The current Vue would have made a great addition to Buick's or GMC's lineup. A Nummi produced Vibe-like tall wagon could have replaced the 1st gen Vue.

Of course, creating a Saturn division or a Geo sub-brand wasn't necessary in the first place. If GM would have made plans to transform Oldsmobile into their import fighter, then a NUMMI produced compact car could have served as a first step effort in implementing that transformation (especially since the rebadged Cavalier/Sunbird based Firenza just didn't seem to cut it, naturally). The billions of dollars GM has wasted on launching Saturn, discontinuing Oldsmobile, attempting to transform Saturn, and now spinning off Saturn could have been better spent elsewhere (and that doesn't mean acquiring Saab or Hummer either).

Edited by cire
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I'll vote tie between the L-Series and Ion. The L was an underwhelming car, and then proved to have issues on top of that (electronics, 3.0L engine issues). Where it should have been a product to move Saturn into more than just the small car market, something Saturn needed to move toward possibly being profitable (better margins), it was essentially a failure. But where the L-Series seemed to add insult to the injury of the long-in-the-tooth S-Series, the Ion added both insult and injury on top of both. While the drivetrain was solid, and the quadcoupe design a unique plus, the styling and interior turned off a lot of people, as did the drop in fuel economy compared to the S-Series. The result was sales that were a fraction of the S-Series.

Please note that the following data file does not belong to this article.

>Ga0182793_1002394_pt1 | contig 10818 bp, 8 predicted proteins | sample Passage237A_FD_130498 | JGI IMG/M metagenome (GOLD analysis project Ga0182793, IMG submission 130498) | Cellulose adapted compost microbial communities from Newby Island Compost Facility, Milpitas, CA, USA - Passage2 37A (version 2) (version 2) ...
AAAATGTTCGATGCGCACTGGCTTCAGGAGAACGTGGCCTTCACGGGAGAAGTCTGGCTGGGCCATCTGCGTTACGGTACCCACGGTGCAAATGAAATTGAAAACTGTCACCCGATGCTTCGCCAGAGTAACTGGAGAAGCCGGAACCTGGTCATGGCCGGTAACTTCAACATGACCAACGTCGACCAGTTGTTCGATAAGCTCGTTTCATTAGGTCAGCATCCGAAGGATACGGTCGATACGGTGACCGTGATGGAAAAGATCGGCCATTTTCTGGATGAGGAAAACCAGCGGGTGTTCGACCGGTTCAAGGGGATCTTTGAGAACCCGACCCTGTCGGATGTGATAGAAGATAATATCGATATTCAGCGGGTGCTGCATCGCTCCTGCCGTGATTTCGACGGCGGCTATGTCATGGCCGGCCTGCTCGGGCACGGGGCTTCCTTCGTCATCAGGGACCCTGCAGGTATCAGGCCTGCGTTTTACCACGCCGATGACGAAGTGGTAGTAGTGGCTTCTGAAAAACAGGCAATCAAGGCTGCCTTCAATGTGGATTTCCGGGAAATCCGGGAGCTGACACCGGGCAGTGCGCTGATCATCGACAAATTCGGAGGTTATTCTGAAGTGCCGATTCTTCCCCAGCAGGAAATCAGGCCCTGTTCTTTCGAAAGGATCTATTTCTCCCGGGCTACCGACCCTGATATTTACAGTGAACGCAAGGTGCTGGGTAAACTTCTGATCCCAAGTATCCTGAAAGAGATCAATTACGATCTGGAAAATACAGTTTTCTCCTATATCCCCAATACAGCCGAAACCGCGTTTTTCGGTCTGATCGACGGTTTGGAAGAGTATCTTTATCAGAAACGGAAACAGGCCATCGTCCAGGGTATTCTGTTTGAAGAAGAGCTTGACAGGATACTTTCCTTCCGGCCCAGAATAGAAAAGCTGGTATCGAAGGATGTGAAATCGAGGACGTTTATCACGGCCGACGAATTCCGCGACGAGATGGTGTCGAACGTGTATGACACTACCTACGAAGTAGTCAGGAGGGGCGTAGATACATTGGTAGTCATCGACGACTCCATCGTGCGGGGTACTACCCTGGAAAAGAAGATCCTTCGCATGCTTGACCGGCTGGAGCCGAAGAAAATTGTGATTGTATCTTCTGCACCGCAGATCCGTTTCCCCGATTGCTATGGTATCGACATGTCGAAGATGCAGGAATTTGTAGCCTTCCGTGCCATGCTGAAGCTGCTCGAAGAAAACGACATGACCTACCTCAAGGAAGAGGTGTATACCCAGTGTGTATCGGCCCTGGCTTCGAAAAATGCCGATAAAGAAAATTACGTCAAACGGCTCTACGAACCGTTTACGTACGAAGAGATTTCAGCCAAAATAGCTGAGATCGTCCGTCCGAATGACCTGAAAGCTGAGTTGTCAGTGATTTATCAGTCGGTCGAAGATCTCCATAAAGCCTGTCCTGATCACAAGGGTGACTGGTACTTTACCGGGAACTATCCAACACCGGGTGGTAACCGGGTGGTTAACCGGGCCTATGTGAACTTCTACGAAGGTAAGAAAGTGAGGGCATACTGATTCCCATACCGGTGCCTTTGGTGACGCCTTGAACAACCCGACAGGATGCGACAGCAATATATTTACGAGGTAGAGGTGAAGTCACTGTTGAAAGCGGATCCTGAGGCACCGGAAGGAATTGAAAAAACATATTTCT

So while the L-Series failed to help Saturn when it really needed it, the Ion caused a real blow to Saturn's core product - small cars. I'll call it a tie.

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The Ion started it... What really sealed the deal though, IMO is when GM added the Aura and Sky Outlook instead of introducing the Ashtray (Astra) first.